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On November 2nd, 2020, USCIS published a proposed rule entitled “Modification of Registration Requirement for Petitioners Seeking to File Cap-Subject H-1B Petitions” that would alter how H-1B registrations are selected for the annual H-1B statutory cap. The proposed rule replaces the current random selection process for H-1B petitions with a new wage-based selection process which would prioritize the selection of H-1B registrations based on employers who pay the highest wages.

USCIS notes, “If finalized as proposed, this new selection process would incentivize employers to offer higher wages or petition for positions requiring higher skills and higher-skilled workers instead of using the program to fill relatively lower-paid vacancies.”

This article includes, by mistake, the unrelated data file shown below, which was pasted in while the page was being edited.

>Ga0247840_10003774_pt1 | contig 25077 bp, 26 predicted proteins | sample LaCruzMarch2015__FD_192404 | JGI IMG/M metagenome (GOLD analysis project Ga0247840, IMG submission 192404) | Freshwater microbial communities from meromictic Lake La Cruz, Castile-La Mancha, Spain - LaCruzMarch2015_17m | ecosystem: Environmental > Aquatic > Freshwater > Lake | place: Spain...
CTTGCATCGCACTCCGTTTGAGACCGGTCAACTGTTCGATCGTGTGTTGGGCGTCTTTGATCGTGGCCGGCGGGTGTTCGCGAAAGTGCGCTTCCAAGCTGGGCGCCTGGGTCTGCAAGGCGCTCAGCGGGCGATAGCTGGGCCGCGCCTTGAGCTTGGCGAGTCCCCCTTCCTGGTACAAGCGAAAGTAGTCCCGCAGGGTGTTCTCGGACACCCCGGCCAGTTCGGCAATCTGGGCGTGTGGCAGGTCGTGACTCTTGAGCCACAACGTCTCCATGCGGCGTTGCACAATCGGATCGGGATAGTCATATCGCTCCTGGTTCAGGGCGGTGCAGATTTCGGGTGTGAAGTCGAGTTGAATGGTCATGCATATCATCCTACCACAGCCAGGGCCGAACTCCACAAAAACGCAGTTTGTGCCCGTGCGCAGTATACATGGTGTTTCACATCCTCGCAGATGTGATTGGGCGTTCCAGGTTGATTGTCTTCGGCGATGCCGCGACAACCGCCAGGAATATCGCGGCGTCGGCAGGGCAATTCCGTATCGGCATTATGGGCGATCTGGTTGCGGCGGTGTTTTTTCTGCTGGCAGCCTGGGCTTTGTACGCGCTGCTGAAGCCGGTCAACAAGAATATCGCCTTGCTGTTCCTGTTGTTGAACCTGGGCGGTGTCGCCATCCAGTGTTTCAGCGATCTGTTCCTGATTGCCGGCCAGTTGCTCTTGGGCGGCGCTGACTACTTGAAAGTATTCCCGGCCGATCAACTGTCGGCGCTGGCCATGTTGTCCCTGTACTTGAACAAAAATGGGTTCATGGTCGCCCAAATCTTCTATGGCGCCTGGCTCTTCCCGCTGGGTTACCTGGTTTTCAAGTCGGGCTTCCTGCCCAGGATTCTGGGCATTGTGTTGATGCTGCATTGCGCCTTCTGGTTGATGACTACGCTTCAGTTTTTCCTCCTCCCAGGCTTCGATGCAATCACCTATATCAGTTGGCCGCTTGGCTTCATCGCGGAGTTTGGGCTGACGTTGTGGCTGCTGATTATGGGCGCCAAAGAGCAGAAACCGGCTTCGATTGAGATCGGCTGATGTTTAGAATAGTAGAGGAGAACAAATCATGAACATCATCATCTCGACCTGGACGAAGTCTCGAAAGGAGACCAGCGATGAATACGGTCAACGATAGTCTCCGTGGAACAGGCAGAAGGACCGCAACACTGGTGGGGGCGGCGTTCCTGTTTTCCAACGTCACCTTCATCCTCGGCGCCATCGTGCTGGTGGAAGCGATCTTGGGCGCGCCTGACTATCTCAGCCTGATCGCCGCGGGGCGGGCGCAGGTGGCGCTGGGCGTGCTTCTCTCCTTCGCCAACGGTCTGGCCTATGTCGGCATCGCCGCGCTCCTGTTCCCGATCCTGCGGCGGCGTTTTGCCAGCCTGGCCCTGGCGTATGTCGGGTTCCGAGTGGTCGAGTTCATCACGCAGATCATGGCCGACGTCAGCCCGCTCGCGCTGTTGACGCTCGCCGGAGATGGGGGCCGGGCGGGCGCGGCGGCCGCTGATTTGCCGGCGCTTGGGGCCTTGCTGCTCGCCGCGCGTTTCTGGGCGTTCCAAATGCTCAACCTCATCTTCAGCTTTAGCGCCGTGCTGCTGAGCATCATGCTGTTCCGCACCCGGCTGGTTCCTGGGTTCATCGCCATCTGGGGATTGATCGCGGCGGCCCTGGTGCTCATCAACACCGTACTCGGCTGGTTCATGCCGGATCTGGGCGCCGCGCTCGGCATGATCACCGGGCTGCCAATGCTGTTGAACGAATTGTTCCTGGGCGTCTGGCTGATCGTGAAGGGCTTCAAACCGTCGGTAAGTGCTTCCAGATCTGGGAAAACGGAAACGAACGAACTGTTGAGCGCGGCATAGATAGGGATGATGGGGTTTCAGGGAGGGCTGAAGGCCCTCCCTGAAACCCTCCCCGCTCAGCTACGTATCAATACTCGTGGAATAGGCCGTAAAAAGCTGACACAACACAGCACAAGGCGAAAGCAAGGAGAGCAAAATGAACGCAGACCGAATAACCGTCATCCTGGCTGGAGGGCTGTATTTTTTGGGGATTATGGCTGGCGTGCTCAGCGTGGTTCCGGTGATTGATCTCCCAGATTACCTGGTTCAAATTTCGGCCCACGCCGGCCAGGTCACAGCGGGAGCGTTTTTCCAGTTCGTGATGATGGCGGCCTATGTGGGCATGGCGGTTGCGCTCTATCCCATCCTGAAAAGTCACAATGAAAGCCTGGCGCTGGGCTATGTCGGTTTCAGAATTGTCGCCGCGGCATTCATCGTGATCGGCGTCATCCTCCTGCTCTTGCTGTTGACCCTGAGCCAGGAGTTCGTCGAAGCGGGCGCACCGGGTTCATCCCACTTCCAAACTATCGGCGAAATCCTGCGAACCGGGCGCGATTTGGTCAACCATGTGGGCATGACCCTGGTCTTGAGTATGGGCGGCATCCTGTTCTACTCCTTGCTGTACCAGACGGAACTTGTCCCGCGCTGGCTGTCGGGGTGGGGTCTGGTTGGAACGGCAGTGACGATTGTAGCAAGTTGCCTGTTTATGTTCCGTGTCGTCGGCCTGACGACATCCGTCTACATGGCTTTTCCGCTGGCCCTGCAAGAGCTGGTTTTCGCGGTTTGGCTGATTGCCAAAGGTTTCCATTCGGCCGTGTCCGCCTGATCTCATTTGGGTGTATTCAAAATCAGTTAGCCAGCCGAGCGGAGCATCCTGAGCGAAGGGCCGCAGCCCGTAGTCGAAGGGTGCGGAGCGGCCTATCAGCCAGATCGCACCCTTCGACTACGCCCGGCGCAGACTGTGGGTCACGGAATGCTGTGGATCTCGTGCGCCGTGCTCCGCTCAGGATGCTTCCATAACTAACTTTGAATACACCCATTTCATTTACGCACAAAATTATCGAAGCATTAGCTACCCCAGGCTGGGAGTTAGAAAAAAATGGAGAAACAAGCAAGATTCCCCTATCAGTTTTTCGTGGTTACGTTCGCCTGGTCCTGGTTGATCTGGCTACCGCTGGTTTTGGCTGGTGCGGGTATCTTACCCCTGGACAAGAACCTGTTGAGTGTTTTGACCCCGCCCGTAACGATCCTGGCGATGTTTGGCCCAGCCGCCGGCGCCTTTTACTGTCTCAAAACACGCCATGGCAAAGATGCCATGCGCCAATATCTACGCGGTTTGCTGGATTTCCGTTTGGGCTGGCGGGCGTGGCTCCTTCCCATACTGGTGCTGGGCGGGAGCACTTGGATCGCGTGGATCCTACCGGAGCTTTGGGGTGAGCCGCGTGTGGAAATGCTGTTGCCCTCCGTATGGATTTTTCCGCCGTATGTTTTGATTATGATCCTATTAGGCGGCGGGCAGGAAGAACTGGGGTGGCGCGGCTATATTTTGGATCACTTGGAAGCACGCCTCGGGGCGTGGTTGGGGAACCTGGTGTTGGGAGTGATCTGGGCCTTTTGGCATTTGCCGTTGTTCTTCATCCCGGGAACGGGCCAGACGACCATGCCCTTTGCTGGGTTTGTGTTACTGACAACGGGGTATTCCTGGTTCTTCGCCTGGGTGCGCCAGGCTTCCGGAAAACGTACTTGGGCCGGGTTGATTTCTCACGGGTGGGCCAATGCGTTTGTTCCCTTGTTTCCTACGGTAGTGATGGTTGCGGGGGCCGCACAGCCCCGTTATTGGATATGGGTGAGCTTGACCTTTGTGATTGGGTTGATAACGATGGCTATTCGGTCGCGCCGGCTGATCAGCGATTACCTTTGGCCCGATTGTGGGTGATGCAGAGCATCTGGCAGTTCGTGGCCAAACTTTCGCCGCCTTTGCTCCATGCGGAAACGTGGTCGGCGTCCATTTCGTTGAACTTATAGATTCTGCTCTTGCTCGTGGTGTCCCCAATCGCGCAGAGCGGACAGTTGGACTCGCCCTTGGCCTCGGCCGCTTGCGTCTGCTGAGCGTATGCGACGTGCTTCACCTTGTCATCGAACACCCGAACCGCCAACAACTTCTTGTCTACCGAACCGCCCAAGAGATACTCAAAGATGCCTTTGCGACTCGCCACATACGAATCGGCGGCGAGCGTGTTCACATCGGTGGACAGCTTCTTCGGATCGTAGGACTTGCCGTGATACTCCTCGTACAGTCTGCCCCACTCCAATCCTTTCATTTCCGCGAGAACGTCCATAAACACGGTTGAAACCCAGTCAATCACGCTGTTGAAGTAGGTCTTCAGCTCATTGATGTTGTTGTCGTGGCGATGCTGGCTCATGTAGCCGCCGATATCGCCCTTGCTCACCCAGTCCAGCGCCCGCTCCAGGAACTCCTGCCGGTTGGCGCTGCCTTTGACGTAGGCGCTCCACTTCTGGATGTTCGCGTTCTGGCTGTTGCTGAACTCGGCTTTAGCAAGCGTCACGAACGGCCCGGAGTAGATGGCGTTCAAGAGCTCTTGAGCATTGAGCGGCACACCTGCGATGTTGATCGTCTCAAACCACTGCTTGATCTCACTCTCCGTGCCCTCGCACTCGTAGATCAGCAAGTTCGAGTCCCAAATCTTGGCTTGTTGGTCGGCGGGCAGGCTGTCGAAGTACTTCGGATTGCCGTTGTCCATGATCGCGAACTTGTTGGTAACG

Please note, this effort would only affect H-1B registrations submitted by prospective petitioners seeking to file H-1B cap-subject petitions. It would be implemented for both the H-1B regular cap and the H-1B advanced degree exemption but would not change the order of selection between the two as established by the H-1B registration requirement final rule.

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The December 2020 visa bulletin was released today, November 23. It is available here.

Employment-based petitions must refer to the Dates for Filing chart. For employment-based petitions, only EB-3 and EB-3 Other Workers applicants from India retrogressed compared to the November 2020 bulletin.